Manage retention policies for Microsoft Teams
If you are seeing a message in Teams that your chats or messages have been deleted by a retention policy, see Teams messages about retention policies.
The information on this page is for IT administrators who manage these retention policies.
Retention policies and retention labels from Microsoft 365 help you to more effectively manage the information in your organization. You can configure retention settings to keep data that's needed to comply with your organization's internal policies, industry regulations, or legal needs. You can also configure retention settings to delete data that's considered a liability, that you're no longer required to keep, or that has no legal or business value.
Teams supports retention policies for chat and channel messages so that as an admin, you can decide proactively whether to retain this data, delete it, or retain it for a specific period of time and then delete it. You can apply a Teams retention policy to your entire organization or to specific users and teams. Retention labels aren't supported for Teams.
To learn more about retention, and how you can apply retention settings by using retention policies or retention labels for other workloads in Microsoft 365, see Learn about retention policies and retention labels.
The minimum licensing requirement for retention policies for Teams is Microsoft 365 E3. To learn more about licensing, see Microsoft Teams service description.
How Teams retention/deletion policies work
Teams chat messages are stored in two locations. Primary copy is stored in Azure, a secondary copy, that is used for compilance policies, is stored in a hidden folder in the Exchange online mailbox of each user included in the chat, and Teams channel messages are stored in a similar hidden folder in the group mailbox for the team. When a chat message deletion policy is applied to a user or Team, secondary copy is deleted first, followed by primary copy. eDiscovery or Teams search is based off of messages stored in secondary copy and hence messages become non discoverable when secondary copy is deleted.
When a chat message retention poilcy is applied to a user or Team, and if the messages are deleted (either due to another deletion policy or by user themselves), the primary copy is deleted, hence Teams client will see the message disappear, but secondary copy is automatically moved to a hidden folder named SubstrateHolds , which is as a subfolder in the Exchange Recoverable Items folder. Until these messages are permanently deleted from the SubstrateHolds folder, they remain searchable by eDiscovery tools.
For detailed information about what's included and excluded for Teams retention policies, and how these policies work depending on your policy configuration, see Learn about retention for Microsoft Teams.
That page explains why you might sometimes see delays when retention policies delete messages. For example, messages can be visible up to 7 days after the expiration period you've configured in the retention policy.
If you set up multiple Teams retention policies with different retention settings, the principles of retention resolve any conflicts. For example:
- If there is a conflict between retaining or deleting the same content, the content is always retained.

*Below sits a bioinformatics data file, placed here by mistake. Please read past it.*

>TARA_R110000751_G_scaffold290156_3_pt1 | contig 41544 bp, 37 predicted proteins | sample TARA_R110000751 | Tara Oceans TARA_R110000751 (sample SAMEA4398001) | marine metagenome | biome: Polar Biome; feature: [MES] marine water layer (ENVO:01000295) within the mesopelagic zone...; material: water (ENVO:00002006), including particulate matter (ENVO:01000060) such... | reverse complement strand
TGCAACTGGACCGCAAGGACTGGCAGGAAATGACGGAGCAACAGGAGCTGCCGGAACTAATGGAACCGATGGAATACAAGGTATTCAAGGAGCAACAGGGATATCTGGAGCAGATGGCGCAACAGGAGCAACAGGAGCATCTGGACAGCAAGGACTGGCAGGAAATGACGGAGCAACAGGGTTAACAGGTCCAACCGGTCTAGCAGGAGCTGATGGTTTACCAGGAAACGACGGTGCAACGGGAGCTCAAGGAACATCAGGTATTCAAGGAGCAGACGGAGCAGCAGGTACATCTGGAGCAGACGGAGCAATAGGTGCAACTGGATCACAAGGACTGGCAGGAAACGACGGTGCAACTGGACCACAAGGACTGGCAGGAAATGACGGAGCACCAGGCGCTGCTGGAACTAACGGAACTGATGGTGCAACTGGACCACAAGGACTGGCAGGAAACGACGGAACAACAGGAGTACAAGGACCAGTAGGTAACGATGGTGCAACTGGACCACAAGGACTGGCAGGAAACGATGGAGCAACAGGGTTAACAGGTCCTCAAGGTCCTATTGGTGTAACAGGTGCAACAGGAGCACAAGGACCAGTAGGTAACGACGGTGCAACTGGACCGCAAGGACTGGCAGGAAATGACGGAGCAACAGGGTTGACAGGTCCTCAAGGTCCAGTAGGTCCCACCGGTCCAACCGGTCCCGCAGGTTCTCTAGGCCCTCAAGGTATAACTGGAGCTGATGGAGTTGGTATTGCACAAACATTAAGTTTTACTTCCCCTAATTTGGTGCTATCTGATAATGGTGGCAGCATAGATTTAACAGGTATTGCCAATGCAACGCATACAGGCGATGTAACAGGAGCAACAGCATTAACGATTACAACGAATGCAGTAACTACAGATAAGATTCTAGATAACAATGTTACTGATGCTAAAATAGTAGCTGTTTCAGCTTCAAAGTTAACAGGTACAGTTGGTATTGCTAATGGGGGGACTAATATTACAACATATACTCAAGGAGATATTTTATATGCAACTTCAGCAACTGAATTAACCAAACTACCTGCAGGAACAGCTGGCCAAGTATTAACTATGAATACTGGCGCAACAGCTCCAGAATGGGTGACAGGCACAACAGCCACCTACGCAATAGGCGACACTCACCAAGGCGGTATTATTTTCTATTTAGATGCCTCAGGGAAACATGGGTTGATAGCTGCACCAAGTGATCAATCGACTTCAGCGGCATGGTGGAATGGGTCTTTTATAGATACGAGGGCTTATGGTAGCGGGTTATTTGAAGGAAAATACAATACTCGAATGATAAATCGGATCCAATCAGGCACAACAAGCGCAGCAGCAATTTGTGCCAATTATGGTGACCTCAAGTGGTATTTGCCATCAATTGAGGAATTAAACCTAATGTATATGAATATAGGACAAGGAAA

- If there is a conflict in how long to retain the same content, it is retained for the longest retention period.
These two principles of retention address most conflicts that might arise when you have multiple retention policies for Teams, but for more information, see The principles of retention, or what takes precedence?
When to use retention policies for Teams
In many cases, organizations consider private chat data as more of a liability than channel messages, which are typically more project-related conversations.
You can set up separate retention policies for private chats (1:1 or 1:many chats) and channel messages. You can also configure unique policies that apply to specific users or teams in your organization. For Teams chats, you can select which users the policy applies to. For Teams channel messages, you can select which teams the policy applies to.
For example, for channel messages, you can apply a one-year deletion policy to specific teams in your organization and apply a three-year deletion policy to all other teams.
Create and manage retention policies for Teams
To create a retention policy for Teams chats and channel messages, use the instructions from Retention policy for Teams locations.
That page has additional information about creating and managing retention policies for other workloads in Microsoft 365. For example, you might want to also create a retention policy for Microsoft 365 Groups to retain and delete files that are accessed in Teams and stored in OneDrive or SharePoint.
End user experience
For private chats (1:1 chats) or group chats, users will see that chats older than the retention policy configuration are deleted and an automatically generated message stating "We've deleted older messages due to your org's retention policy" is shown on top of yet undeleted messages. For example:
For Channel messages, users (channel members) will see the deleted messages disappear from view after messages expire. If the deleted message was a parent message of a threaded conversation, then, in place of parent message, a message stating "This message has been deleted because of a Retention Policy" will be displayed. For example:
The displayed messages that users see as a result of deleted messages are not configurable at this time.
The links in these displayed messages go to Teams messages about retention policies. This documentation for end users helps to answer basic questions about why their messages have been deleted. However, as part of your retention policy deployment, make sure that you communicate to users and your help desk the impact of your configured settings.